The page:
A guide on heart failure (HF) management for primary health care physicians in Nigeria

• Heart failure is a clinical syndrome manifesting with typical symptoms of dyspnoea and signs in keeping with poor perfusion and /or ventricular filling at elevated pressures. 

• The single MOST important investigation in heart failure is an echocardiogram. 

• The classification of HF rests on the ejection fraction. With a score of > 50% qualifying for HFpEF and HFrEF less than 50% respectively. 

• In patients who can’t easily access an ECHO a BNP test can give you a sensitive differential from other causes of dyspnoea. Always check the JVP; it’s a valuable clinical sign. 

• ABNP level below 100pg/ml or 200pg/ml (in renal Failure) essentially rules out HF. 

• HF is a chronic condition, it is not reversible, however, progression can be altered. 

• In the black population, several studies have shown differing prognosis between HFrEF and HFpEF. Generally, HFpEF tends to have a slightly better prognosis. 

• Patients with HFrEF can improve to HFpEF, but should still be classified and managed as the former. 

• A key to managing HF includes patients adherence to therapies, Daily weights or twice weekly (They can get a bathroom weighing scale), self-titration of diuretics with weights >2kilos from dry weight, (A kilogram is = to 1L of fluid), Fluid and salt restriction therapy, and prompt treatment of complicating medical issues. 

• Most studies have not shown any major benefits with pharmacologic therapies in HFpEF, a key management is control of hypertension, other cardiac risk factors and a trial of ACEi/ARB and MRA if tolerable. 

• Frusemide helps with fluid congestion; it plays no role in improving prognosis or mortality. The only useful diuretic prognosis wise is the class of MRA (Spironolactone/Eplerenone). It should be in the cocktail of every patient with HF if tolerable, (Hyperkalaemia a common SE). 

• Digoxin is NOT helpful in prognosis or mortality and should not be routinely prescribed, can play a small role in maintaining ventricular rate in AF (Especially in the elderly). (Digoxin toxicity is worse with hypokalaemia). Some studies have shown increased mortality in patients on digoxin. 

• Standard management of HFrEF should include a beta-blocker, (Cardiac specific,e.g Metoprolol XR, Nebivolol, Bisoprolol or Carvedilol), an MRA e.g Spironolactone, and an ACEi or ARB ( Ramipril/Valsartan) as tolerable doses as possible. 

• Most patients with COPD can tolerate beta-blockers, asthma is a moderate contraindication, watch out for acute breathlessness after initiating therapy, preferably start them when clinically stable. 

• Non-dihydropyridine calcium channel blockers e.g diltiazem are bad in HF, should be avoided.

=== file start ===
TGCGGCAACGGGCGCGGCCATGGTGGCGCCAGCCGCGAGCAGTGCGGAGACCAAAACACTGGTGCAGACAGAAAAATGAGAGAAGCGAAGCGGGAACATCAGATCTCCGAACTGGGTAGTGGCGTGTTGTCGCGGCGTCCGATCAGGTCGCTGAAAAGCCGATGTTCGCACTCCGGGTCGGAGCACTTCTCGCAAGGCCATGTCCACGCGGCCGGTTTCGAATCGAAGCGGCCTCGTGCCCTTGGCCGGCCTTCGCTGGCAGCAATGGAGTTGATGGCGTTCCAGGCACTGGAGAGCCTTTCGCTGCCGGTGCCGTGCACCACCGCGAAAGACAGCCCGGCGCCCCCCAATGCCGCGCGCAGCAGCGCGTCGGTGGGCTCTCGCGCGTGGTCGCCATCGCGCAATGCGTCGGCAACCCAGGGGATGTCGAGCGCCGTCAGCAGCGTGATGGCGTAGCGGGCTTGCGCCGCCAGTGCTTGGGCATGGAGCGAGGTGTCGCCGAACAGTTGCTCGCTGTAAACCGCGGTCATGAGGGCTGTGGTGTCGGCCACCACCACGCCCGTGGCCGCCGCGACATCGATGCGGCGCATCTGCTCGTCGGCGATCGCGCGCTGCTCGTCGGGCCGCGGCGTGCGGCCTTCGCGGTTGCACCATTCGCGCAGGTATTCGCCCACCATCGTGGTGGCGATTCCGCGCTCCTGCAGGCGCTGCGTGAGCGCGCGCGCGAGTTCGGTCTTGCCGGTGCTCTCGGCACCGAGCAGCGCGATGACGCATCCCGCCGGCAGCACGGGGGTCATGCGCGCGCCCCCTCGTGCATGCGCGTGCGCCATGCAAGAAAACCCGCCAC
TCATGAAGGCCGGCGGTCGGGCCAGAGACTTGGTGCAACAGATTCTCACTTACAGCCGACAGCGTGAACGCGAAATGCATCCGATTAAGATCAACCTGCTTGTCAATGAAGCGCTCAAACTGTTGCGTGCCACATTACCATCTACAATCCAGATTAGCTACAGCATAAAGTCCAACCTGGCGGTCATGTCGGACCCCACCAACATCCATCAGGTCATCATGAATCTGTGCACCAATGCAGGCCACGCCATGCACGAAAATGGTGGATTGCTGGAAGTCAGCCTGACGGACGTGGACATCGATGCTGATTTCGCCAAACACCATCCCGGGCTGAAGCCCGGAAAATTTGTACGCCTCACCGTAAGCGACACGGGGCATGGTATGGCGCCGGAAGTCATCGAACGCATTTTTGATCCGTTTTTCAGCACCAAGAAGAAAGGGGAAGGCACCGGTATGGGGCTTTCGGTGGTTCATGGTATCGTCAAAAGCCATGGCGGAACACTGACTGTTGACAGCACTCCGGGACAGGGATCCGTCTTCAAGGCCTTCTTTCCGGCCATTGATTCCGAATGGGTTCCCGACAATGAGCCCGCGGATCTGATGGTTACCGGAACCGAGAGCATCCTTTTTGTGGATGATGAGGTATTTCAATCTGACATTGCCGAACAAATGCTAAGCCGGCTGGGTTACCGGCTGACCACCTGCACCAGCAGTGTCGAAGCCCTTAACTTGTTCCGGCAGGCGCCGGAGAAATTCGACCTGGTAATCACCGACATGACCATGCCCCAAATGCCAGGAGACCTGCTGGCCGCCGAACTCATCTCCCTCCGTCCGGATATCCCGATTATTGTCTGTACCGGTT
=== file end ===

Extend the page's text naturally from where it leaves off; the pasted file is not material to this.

• NSAIDs are bad, causes fluid retention and hyponatremia, avoid in HF. 

• Weight loss (Cardiac cachexia) due to high metabolic rate in HF and hyponatremia are bad prognostic signs in heart failure. 

• Iron deficiency is common in HF and worsens prognosis, it should always be replaced to ferritin levels >100, or transferrin saturations >20%. If you can’t get iron studies done, the MCH (mean corpuscular HB) which is reported in FBE analysis is a close and sensitive guide to iron stores. 

• In diabetics with HF, aside using metformin, the SGLT2 e.g. Empagliflozin, significantly helps in cardiovascular health. (Note euglycaemic DKAs as SE in SGLT2). Avoid the thiazolidinediones e.g pioglitazone as they worsen HF. 

• Worsening HF symptoms in diabetics, despite adherence to all therapies might be a sign of worsening ischemic heart disease, remember the “silent MI”. Aspirin if tolerated is key for primary prevention. 

• In acute decompensation of HF, an intravenous diuretic is more potent than oral therapy. 

• A clue to acute pulmonary oedema is elevated blood pressures from the usual baseline in addition to the ABCDE signs of heart failure. 

• The commonest reason for deterioration in HF is non-adherence to therapy; always educate patients, especially when they feel better. 

• Persisting low blood pressures in patients with HF with elevated JVPs despite the cessation of antihypertensive/diuretic dose reduction is a sign of a drop in ejection fraction/ worsening HF, get an ECHO ASAP. 

• A review of general blood work, ECHO and ECGs should be done at least yearly and preferably 6 monthly in patients who can afford. 

• An annual review by a cardiologist is essential if available.

Written by Dr. Femi Afolayan

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3 thoughts on “A guide on heart failure (HF) management for primary health care physicians in Nigeria

  • September 11, 2019 at 9:03 am

    Very helpful guide!

  • September 11, 2019 at 2:57 pm

    Thank you for this beautiful article Dr. Afolayan. I think all internists need to read this. Very well put together! Well done!

  • September 14, 2019 at 4:29 pm

    A well written summary. Kudos Dr Femi

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